Novak’s polymer research program currently encompasses projects in several major areas in materials chemistry including macromolecular chirality, optical switches and molecular machines.

Although he excelled in research, Novak said teaching has always remained a great passion.

“There are few times in life where you can truly have an impact on someone, and I find teaching to be an incredibly rewarding experience,” Novak said. “I believe very strongly in the university system. Over the last millennia, modern universities have played a pivotal role in the progress of human understanding of the world around us.”

He says he prides himself on making even the most difficult subjects fun and understandable for students. To that end, he was selected several times as a “most-loved professor” at North Carolina State University, where he headed the Chemistry Department from 1998 to 2011.

“UT Dallas, in terms of a university lifespan, is relatively new, and because of this, I believe we have some great opportunities to differentiate ourselves,” Novak said. “If you unleash talented individuals to talk and create and share ideas, I think the possibilities are endless. By working across the arbitrary categories we put on academic specialties, we can create something that’s far more efficient and realistic in terms of the way we teach the disciplines.”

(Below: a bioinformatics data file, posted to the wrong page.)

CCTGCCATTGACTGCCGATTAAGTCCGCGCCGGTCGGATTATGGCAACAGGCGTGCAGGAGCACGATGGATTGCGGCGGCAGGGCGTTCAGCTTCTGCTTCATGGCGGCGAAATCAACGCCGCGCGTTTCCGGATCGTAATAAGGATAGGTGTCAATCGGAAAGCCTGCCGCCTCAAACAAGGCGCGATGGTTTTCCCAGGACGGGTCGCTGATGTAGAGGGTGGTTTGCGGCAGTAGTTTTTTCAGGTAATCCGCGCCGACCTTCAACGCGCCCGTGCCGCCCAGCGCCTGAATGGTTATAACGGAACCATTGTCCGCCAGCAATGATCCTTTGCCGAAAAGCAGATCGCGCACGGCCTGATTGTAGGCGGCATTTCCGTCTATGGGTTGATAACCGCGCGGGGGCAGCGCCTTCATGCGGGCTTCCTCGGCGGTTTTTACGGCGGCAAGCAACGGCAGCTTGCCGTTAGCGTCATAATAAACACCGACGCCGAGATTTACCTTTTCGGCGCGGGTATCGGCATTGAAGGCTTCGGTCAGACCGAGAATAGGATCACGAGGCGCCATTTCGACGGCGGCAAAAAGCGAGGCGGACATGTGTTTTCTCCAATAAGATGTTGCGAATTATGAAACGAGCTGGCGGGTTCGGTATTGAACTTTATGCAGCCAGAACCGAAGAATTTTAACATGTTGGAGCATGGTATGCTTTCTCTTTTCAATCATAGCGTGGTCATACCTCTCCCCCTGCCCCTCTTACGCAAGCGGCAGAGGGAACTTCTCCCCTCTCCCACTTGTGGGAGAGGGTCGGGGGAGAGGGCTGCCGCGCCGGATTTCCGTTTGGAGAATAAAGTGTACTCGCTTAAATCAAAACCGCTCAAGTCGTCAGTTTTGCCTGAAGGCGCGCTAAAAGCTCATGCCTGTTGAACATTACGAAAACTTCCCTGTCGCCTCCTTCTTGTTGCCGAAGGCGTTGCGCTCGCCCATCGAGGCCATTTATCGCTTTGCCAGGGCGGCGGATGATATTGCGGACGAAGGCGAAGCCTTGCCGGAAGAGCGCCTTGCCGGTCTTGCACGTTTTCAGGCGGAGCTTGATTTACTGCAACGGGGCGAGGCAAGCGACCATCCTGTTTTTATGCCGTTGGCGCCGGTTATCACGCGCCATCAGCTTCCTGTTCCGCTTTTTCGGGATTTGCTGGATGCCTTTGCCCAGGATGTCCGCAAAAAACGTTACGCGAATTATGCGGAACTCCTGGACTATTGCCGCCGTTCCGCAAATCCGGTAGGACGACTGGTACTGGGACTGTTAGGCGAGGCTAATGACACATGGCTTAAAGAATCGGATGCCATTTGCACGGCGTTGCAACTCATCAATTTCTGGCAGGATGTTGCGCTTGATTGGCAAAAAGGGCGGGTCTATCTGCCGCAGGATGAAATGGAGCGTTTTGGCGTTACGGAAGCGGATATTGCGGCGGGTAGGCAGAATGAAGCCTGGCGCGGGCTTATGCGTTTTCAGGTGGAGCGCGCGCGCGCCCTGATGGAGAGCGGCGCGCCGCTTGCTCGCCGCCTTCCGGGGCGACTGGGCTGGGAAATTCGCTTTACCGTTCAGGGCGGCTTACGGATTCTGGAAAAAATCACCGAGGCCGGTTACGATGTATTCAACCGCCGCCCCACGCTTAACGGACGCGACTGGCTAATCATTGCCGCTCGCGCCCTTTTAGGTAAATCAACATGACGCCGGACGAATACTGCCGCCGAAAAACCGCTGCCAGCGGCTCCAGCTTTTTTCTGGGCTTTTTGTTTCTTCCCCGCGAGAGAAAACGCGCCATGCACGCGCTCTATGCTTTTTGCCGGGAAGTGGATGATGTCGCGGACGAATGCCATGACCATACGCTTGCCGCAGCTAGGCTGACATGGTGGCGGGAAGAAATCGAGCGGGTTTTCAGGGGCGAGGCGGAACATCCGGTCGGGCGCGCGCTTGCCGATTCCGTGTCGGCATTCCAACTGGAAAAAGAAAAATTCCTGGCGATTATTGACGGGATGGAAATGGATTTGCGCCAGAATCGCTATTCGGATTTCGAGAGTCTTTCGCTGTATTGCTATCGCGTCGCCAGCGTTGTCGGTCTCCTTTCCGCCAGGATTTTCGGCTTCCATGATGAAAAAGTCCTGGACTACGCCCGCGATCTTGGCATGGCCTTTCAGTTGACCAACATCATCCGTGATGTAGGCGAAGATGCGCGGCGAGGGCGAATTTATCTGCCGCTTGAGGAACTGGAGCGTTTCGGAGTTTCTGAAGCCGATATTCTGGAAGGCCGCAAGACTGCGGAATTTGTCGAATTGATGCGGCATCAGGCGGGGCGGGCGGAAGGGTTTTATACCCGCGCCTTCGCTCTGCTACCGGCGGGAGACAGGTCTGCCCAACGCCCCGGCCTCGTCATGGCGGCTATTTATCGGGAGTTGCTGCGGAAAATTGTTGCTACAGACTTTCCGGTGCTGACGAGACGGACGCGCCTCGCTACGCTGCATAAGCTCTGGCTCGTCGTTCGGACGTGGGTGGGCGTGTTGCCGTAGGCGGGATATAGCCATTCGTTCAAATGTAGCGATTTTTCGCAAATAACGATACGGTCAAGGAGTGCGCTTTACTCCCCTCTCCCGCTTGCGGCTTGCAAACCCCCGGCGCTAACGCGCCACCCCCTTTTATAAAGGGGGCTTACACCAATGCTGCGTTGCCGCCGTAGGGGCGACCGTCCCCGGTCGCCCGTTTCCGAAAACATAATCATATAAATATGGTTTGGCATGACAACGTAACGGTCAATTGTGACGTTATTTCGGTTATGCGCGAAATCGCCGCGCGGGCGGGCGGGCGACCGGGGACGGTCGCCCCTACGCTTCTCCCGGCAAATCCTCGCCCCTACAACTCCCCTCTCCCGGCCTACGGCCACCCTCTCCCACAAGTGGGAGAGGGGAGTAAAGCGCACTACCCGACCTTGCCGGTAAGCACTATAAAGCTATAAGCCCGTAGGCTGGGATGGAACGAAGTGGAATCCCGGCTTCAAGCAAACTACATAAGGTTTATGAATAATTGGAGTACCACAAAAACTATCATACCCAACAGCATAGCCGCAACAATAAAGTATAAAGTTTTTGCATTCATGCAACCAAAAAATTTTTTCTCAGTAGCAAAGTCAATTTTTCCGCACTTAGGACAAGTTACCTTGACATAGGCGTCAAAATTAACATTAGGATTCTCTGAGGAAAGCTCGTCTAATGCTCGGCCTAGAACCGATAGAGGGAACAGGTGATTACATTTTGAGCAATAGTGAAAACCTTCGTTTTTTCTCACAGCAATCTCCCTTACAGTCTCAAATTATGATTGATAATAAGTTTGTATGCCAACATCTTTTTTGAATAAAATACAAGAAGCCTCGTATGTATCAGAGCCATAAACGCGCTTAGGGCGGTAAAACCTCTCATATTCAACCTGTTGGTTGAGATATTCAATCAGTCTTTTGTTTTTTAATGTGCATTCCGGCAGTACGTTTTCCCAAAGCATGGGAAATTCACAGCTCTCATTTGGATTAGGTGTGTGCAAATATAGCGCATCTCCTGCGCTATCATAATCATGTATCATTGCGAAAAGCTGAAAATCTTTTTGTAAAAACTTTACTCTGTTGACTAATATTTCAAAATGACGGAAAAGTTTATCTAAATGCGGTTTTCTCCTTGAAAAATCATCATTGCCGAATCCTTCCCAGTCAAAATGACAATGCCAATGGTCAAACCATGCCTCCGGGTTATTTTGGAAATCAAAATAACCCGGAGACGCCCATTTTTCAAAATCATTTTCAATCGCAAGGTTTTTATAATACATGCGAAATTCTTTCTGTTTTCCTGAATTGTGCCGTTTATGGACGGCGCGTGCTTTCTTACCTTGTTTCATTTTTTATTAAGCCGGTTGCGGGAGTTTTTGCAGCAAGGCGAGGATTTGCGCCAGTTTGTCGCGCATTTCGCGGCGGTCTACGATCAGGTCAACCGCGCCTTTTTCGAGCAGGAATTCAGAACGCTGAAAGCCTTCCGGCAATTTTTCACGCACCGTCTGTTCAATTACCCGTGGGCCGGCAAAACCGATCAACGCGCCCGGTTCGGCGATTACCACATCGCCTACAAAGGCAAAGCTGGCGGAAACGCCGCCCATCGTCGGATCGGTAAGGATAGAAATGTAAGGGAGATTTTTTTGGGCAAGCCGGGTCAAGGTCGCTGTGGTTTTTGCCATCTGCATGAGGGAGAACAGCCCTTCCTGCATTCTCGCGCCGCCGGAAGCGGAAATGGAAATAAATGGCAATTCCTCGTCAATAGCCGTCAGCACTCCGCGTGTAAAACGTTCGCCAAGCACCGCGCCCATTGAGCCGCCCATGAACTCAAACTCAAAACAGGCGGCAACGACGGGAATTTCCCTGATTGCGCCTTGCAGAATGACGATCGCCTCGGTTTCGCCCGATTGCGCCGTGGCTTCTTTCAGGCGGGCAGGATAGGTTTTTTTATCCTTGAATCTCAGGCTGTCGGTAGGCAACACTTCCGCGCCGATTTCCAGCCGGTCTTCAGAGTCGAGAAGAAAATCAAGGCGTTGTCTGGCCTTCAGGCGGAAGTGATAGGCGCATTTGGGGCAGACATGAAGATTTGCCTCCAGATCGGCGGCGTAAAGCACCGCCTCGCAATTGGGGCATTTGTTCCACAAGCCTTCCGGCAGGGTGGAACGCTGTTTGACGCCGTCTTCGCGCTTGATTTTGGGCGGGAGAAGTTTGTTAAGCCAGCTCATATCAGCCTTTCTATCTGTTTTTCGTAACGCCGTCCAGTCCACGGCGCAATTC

Executive Vice President and Provost Hobson Wildenthal said Novak’s appointment will complement the outstanding scientific expertise at UT Dallas.

“Professor Novak’s research meshes very well with our strengths in chemistry and materials science, and his arrival will make one of our most important research areas much stronger still.”